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Autumn

Lost Maples Natural Area, Texas, Author Wing-Chi Poon (CC BY-SA 2.5 Generic)

Another Autumn is upon us.  The leaves are turning brilliant shades of red and gold, their beauty a simultaneous warning of the inevitable approach of Winter and a piercing reminder of our own mortality.

Once we could bravely face the future.  But our journey and the battles fought along the way have wearied us.  We are laden with sorrows and scars.

As we grow older, many of us feel our anxieties mount.  We dread the loss of loved ones.  We fear for our finances.  We envision ourselves being overtaken by illness – our faculties dimming, our strength gone.

There is some truth to this view.  We must all eventually let go of this life.

Christians though know that Spring follows Winter, that this life is only a precursor to the next.  The poignancy of Autumn heralds the glories of a new season and a new dawn with Christ.

READERS CAN FIND MY VIEWS ON ABUSE AND ABUSE-RELATED ISSUES AT ANNA WALDHERR A Voice Reclaimed, Surviving Child Abuse https://avoicereclaimed.com

Love Thy Neighbor

READERS CAN FIND MY VIEWS ON ABUSE AND ABUSE-RELATED ISSUES AT ANNA WALDHERR A Voice Reclaimed, Surviving Child Abuse https://avoicereclaimed.com

Partisanship

Photo of Abraham Lincoln by Alexander Gardner taken 11 days before Gettysburg Address, Mead Art Museum, Source http://museums.fivecolleges.edu (PD-Art, Old-100)

“Four score and seven years ago our fathers brought forth on this continent, a new nation, conceived in Liberty, and dedicated to the proposition that all men are created equal.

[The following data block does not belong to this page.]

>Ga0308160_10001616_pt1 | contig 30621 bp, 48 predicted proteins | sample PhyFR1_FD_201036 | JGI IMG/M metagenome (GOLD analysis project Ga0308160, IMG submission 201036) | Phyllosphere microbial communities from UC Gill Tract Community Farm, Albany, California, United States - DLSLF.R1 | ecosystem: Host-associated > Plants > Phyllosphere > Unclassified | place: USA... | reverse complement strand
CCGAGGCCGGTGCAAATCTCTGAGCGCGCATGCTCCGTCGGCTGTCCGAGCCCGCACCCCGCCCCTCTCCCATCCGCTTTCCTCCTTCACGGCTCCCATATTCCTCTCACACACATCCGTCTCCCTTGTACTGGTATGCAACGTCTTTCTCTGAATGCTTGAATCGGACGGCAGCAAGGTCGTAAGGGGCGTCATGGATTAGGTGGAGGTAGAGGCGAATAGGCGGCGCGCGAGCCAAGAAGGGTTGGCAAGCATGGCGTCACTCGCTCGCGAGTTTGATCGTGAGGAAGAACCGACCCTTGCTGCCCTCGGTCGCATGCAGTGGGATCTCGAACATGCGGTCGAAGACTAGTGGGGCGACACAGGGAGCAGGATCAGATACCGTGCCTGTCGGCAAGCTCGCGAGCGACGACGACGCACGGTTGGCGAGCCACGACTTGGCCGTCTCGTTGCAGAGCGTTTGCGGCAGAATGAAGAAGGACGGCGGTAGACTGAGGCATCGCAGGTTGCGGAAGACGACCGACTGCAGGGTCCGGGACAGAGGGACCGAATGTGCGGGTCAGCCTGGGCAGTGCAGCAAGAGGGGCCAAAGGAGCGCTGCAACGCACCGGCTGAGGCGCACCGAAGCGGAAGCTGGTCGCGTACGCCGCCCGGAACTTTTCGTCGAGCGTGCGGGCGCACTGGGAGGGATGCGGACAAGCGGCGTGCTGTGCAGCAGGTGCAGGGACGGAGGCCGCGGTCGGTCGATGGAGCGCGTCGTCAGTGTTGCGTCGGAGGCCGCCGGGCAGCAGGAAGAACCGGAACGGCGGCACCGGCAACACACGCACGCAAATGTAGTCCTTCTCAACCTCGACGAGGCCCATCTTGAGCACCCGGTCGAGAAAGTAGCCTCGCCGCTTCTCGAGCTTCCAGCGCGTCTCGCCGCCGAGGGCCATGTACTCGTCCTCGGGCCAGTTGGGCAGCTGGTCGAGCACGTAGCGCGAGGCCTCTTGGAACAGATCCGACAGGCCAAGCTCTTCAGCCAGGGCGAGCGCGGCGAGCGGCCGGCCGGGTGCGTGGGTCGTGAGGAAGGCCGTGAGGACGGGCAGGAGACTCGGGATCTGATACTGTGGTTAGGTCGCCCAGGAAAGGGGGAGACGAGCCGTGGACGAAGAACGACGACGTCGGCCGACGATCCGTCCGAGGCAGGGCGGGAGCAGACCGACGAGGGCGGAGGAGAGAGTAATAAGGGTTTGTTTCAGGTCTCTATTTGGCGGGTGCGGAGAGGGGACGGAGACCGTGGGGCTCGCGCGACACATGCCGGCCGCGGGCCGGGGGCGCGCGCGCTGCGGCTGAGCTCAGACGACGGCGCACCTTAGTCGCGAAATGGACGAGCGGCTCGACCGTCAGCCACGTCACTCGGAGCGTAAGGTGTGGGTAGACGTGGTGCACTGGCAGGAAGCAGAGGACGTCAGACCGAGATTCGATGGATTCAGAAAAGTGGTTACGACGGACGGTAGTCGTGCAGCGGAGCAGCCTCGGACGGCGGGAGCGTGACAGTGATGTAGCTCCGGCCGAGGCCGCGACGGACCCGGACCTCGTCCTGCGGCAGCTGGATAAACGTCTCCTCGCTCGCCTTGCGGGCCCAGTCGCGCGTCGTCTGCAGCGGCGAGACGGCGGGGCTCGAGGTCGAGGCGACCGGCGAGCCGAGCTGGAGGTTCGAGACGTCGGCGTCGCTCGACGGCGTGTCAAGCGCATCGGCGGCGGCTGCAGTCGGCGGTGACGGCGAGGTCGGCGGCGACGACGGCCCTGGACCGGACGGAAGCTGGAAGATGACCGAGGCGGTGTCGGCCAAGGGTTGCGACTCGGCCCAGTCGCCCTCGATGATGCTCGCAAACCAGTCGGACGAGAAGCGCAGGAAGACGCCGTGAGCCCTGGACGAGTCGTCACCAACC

Now we are engaged in a great civil war, testing whether that nation, or any nation so conceived and so dedicated, can long endure…

It is for us the living, rather, to be dedicated here to the unfinished work which they who fought here have thus far so nobly advanced…that these dead shall not have died in vain – that this nation, under God, shall have a new birth of freedom – and that government of the people, by the people, for the people, shall not perish from the earth.”

-Abraham Lincoln, Gettysburg Address (1863)

Earlier this month, we buried a great American, a military hero, an advocate of bipartisanship, and a model of political courage.  This week we were treated to a travesty by his peers.

John McCain must be turning over in his grave.

Whatever else we may have hoped for during the Ford-Kavanaugh hearings, what we witnessed was an ugly display of partisanship and the raw exercise of power.

Democrats and Republicans alike betrayed their high calling and the American electorate – alternately fawning over a woman whose credibility was in dispute, and engaging in the blood sport of political attack.  Critical evidence was not pursued until public pressure was finally brought to bear.

The search for truth be damned.

When did we become so certain that our personal views are absolutes and our political allies are saints above reproach?  When did we decide it was appropriate to win at all costs? Read more…

Fair Treatment on the Farm, Part 2

“The Harvest” by Ivan Kolesnikov (1922), National Museum in Warsaw (Accession No. M. Ob. 1188), Source Digital Museum http://cyfrowe.mnw.art.pl/dmuseion/docmetadata?id=23551&show_nav=true (PD)

Masters, give your bondservants what is just and fair, knowing that you also have a Master in heaven” (Colossians 4: 1).

Across the globe, refugees, displaced persons, illegal immigrants, children under the age of legal employment, and others work as day laborers [1A]. Such people often find work in landscaping, agri­culture, and piecework manufacturing.

Both undocumented migrants and those employing them are operating outside the law.  Motives for this may vary.  But, in the long run, employers benefit more than employees.

Employers can rationalize paying less than minimum wage, providing poor living conditions, and even denying such basic necessities as rest, shade, and water.  This is not, however, Christian conduct. Read more…

Fair Treatment on the Farm, Part 1

“A Harvest Scene” by James Ward (c 1800), Yale Center for British Art, Author Google Arts and Culture (PD)

Apples, oranges, cherries, blueberries, tomatoes, lettuce, peppers, garlic, spinach, asparagus, and almonds are among the foods still planted, nurtured, and/or harvested by hand [1].  But American agricultural businessmen are confronting a growing labor shortage [2A].